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Richard Wright and His "Native Son"

By Anne Cullison. Sep 1, 2014. 9:00 AM.

Topics: American Literature, Literature

Great American writer, Richard Wright, was best known for his novels Black Boy and Native Son. Wright was born on September 4, 1908 in Natchez, Mississippi. He was the grandson of slaves, and the son of a sharecropper. His father left the family when Wright was only five years old, leaving him in the sole care of his mother.


Life was difficult for Wright as a young black man growing up in the deep South. He went to school in Jackson, Mississippi and despite being an avid reader, poverty forced Wright to drop out after ninth grade. He worked a multitude of odd jobs to earn an income and used his free time to read; he even forged a note so that he was able to obtain a library card. When Wright was sixteen years old, his first short story was published in an African American newspaper.

In 1927, Wright left the South and its Jim Crow laws behind. He moved to Chicago where he worked at a post office, but spent the majority of his free time reading and writing. In 1937, he joined the Federal Writer’s Project and moved to New York City with dreams of making a living as a writer.

Less than a year after his move to New York City, Wright’s gamble paid off. His first book was published, Uncle Tom’s Children, which was a collection of short stories. The stories earned him a Guggenheim Fellowship and a $500 prize from Story magazine.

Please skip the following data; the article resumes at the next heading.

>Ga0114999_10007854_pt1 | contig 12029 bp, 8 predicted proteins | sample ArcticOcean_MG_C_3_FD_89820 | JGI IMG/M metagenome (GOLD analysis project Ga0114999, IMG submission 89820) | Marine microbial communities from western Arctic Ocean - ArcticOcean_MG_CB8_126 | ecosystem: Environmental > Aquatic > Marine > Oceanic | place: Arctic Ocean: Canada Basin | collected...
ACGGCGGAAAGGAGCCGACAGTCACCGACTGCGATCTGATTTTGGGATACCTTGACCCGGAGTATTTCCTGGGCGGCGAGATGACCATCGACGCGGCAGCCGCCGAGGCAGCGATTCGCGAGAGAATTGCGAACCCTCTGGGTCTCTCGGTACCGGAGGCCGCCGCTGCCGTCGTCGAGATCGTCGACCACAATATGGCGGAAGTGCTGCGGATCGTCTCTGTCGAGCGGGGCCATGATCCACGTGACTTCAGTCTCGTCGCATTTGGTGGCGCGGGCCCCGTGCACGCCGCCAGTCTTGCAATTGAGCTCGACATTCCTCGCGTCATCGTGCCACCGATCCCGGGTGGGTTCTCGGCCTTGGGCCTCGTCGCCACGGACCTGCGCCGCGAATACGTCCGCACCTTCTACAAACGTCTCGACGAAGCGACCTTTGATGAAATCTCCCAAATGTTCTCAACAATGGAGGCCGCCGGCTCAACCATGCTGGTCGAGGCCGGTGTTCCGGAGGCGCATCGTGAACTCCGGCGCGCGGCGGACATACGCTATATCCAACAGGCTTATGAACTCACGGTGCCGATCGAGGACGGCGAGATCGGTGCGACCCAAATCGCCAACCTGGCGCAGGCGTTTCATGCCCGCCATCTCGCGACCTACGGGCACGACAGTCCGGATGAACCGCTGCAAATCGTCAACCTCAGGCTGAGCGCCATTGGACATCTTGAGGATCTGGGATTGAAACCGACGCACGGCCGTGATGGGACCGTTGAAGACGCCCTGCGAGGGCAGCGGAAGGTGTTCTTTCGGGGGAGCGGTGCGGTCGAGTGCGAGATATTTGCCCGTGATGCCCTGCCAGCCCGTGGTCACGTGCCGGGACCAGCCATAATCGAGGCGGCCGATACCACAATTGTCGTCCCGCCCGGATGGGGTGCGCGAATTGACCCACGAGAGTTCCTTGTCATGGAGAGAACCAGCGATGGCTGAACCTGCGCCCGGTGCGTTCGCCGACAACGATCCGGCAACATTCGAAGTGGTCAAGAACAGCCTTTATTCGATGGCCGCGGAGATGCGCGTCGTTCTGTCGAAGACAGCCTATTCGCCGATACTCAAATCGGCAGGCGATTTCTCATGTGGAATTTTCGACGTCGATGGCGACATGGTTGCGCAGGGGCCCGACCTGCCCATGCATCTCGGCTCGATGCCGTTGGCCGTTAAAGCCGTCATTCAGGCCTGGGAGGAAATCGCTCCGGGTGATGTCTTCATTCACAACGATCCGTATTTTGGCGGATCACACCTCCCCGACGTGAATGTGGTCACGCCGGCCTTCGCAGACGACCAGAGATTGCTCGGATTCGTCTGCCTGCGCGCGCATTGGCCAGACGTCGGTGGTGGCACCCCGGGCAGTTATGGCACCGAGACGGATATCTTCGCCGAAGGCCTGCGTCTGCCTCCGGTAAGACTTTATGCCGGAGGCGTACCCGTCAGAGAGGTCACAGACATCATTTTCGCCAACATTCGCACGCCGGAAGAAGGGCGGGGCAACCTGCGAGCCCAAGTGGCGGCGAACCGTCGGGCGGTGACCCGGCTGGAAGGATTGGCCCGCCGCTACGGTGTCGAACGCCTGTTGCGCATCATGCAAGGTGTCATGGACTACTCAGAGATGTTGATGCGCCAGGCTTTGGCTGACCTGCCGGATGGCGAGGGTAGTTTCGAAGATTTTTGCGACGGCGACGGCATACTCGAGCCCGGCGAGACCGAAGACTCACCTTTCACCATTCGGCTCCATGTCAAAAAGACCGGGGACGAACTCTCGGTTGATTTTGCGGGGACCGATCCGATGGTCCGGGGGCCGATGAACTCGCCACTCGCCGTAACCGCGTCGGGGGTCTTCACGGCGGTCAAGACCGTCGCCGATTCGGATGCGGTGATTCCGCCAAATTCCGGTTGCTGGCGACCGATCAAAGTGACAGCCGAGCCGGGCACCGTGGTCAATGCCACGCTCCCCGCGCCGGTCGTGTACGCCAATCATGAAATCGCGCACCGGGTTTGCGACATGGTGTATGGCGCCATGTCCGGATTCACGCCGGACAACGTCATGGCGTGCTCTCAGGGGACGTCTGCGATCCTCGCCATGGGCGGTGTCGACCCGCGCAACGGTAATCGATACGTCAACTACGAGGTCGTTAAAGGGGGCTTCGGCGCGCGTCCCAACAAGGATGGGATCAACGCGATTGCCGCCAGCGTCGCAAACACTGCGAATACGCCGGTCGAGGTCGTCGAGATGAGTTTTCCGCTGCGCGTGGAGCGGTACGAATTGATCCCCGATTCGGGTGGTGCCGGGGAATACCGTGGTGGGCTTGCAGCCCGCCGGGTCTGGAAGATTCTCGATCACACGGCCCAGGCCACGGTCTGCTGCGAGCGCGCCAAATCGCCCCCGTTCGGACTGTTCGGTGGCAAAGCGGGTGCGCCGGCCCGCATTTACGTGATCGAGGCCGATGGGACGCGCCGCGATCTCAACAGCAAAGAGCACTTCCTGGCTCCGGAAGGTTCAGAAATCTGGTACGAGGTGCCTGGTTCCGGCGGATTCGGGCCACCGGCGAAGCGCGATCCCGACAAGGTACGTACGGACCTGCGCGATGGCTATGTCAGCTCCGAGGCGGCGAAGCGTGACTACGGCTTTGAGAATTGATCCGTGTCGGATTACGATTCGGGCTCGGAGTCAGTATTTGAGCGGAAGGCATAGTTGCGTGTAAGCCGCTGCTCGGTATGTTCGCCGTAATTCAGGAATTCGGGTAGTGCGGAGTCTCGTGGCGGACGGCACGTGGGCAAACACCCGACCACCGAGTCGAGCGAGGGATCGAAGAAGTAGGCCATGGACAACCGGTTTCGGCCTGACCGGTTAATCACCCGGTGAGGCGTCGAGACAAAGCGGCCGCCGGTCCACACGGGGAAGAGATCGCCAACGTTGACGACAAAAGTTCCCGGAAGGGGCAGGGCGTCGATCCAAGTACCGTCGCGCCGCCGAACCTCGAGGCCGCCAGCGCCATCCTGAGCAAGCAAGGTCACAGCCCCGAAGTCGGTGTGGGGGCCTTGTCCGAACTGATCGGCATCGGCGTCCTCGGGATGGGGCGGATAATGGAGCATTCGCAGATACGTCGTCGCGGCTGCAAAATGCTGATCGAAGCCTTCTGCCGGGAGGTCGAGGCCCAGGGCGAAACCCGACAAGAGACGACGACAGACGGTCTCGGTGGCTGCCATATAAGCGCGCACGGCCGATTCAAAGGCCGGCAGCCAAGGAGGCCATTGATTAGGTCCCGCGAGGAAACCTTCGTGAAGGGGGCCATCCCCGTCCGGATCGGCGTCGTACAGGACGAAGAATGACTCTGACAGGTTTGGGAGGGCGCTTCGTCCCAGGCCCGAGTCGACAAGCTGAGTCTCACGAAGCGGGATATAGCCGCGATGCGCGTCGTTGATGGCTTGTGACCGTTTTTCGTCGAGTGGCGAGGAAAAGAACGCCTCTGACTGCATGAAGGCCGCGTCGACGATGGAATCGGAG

His 1940 publication of Native Son was successful enough for Wright to become a full-time writer. Native Son was the first book by an African American to be selected by the Book-of-the-Month-Club. In 1945, his semi-autobiographical work, Black Boy, was published. Despite his success in America, Wright decided to move to Paris as an expatriate; he no longer wanted to live among the failings of “white America.”


Wright's work, particularly Native Son, was an important depiction of 20th century racism and its consequences. His writing showed more than the injustice inherent to the time, but the grave problems "the system" was creating between the oppressors and the oppressed. Those who were oppressed were not noble victims, but rather people--and racism created systems where neither side could see the other as human beings with wants, desires, and faults of their own. Native Son’s protagonist, Bigger Thomas, faces this very problem. He wants a better life, but cannot accept the help of “radicals” who wish to challenge the system because he cannot understand them just as they do not understand him. 

Wright lived in Paris until the end of his life, publishing other work including The Outsider, The Long Dream, and nonfiction pieces such as Black Power and White Man, Listen. In November of 1960, Wright passed away from a heart attack at his home.

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Anne Cullison
Lover of all things books. Spends her time chasing three rambunctious children and enjoys picking up books to read as soon as they fall asleep.


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